The Baystate Objectivist

The Baystate Objectivist

Wednesday, January 23, 2008

Urban Trail

The first part.

Hey everybody, this is Bert. We're roommates at the home for recovering drug addicts.

The other night Bert and I were watching The Matrix on TV. When I saw it the first time years ago in the theater I was so stoned that all I could do was grok at the special effects. I couldn't follow the story. Seeing it now sober I realize it has some fascinating concepts in it about the nature of reality.

Anyway, during the commercials we were discussing nature trails, and Bert asked me whether I take the nature trail to the bus stop every morning. "Trail? What trail?" I asked.

From such questions are adventures born.

This morning Bert showed me a great woodland shortcut downtown. It is a small part, the urban section, of a longer trail through wooded areas. Rest assured I will show you that section another day. But this morning we entered the trail through the parking lot of the former National Felt Company.

I found this blurb about the company online.

Founded in 1905 as National Felt Company,
National Nonwovens originated as a manufacturer
of wool felt for use in apparel and home furnishings.
A supplier of felt and other textile materials to the
U.S. Government since World War I, the company
has been at the forefront in the development of
fiber and fiber-processing technologies for a
multitude of military and commercial applications.

The current corporate incarnation is located in Easthampton, today the old Northampton factory is primarily used by Smith College for an array of academic activities.

Anyway, from the parking lot you enter the trail here.

There is what appears to be a nice park behind the factory, but you can't really see it now because it is buried in snow. I'll have to check it out in the spring.

The trail is cleared only by virtue of people walking on it. I imagine it is quite messy at certain times of the year.

The trail passes through otherwise very heavily settled territory. There are buildings in plain view much of the way, although I imagine it is more private when there are leaves on the trees and bushes. Some of the dwellings seem quite upscale.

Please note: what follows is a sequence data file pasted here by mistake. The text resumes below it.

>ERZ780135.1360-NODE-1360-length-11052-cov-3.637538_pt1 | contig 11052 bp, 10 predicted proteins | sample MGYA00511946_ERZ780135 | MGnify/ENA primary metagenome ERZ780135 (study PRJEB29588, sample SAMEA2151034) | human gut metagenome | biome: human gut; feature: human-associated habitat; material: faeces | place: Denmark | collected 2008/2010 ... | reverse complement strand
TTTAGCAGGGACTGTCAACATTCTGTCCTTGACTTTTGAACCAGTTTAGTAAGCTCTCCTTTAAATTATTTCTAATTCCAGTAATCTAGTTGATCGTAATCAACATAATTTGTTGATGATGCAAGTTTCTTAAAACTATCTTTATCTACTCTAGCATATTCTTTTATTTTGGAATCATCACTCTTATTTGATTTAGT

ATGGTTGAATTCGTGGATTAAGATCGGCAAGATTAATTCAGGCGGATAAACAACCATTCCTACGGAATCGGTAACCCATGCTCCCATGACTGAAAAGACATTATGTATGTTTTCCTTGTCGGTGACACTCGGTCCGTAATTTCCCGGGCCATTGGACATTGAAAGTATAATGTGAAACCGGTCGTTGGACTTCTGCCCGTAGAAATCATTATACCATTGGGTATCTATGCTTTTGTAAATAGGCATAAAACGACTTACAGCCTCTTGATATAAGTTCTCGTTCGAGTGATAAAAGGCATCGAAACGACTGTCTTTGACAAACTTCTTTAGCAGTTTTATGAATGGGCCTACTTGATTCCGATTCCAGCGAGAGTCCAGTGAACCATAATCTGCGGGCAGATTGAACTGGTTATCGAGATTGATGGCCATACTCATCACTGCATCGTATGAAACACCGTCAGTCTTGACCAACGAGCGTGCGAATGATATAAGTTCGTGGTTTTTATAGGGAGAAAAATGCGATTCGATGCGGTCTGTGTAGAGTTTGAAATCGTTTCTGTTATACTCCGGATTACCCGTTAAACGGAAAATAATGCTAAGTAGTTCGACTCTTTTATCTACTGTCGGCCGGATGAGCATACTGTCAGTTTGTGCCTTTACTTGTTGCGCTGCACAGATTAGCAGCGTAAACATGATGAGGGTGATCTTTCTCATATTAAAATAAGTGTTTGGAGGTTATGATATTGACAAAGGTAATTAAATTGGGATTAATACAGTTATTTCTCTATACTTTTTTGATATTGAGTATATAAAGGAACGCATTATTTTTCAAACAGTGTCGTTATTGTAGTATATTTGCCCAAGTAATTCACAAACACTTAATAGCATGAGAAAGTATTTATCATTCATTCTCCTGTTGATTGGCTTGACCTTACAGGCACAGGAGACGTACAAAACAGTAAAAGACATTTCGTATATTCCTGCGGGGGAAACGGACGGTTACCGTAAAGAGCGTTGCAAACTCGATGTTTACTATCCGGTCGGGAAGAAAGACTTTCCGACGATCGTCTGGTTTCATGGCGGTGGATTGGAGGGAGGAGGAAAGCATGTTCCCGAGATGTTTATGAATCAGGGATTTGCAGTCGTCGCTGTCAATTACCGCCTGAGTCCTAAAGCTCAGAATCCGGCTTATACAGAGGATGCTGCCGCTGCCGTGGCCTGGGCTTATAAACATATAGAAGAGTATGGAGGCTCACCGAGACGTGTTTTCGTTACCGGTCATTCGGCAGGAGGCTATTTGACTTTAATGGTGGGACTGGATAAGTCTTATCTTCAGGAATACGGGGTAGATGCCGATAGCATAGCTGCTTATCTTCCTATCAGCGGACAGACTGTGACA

Others appear less so.

Behind where the new Smith parking garage is there is this ancient stone wall. Who built it and why?

At the end of the trail is the South Street overpass. The building straight ahead is the Peter Pan bus station.

Under the overpass is a lot of junk, like this wrecked car and abandoned tires. Lots of graffiti too, like the phrase "Pirates Rock" written on an actual rock!

Someone put a lot of effort into this image of a guy smoking a joint.

The trail leads into the parking lot where this apartment complex is. Now they are expensive digs, but in my day it was a flophouse where a lot of drug dealers lived, sort of the one-stop shopping center for substance abuse. You can put as many yuppies into it as you want, but frankly it still looks like a flophouse to me.

These stairs lead up to the back of the Academy of Music.

And right in front of the Academy is the bus stop!

What a great short cut downtown, one I will now use every day! Soon I will follow the path in the other direction, away from the city, and show you what is to be seen that way.

In Amherst today I came across the International Symbol of Anarchy scrawled on the wall of the CVS. Fully copyrighted of course.


Redthorne said...

Although I haven't looked it up on Google earth, the stone wall perhaps marks the trail, in whole or in part, as once having been an old railroad line. Things like that stand out on Google earth as unnaturally straight lines. I'll check it out when I get a chance.

Glad to see things are working out for you in the positive!

seaking said...

That trail is actually owned by the city, and is destined to become a paved bike trail in the near future (this summer I think). It's the first leg of what will eventually be a bike path down to Easthampton, linking up with the Manhan trail. It's a nice trail to walk already, but yes, it does get pretty muddy some of the time.